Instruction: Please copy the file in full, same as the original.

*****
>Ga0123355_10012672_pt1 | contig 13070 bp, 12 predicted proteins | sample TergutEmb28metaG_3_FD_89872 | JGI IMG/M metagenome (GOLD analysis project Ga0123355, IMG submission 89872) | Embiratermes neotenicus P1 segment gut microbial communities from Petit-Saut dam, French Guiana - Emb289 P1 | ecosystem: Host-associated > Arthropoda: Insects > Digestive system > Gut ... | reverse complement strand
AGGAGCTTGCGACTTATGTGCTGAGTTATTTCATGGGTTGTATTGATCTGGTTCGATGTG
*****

>Ga0123355_10012672_pt1 | contig 13070 bp, 12 predicted proteins | sample TergutEmb28metaG_3_FD_89872 | JGI IMG/M metagenome (GOLD analysis project Ga0123355, IMG submission 89872) | Embiratermes neotenicus P1 segment gut microbial communities from Petit-Saut dam, French Guiana - Emb289 P1 | ecosystem: Host-associated > Arthropoda: Insects > Digestive system > Gut ... | reverse complement strand
AGGAGCTTGCGACTTATGTGCTGAGTTATTTCATGGGTTGTATTGATCTGGTTCGATGTG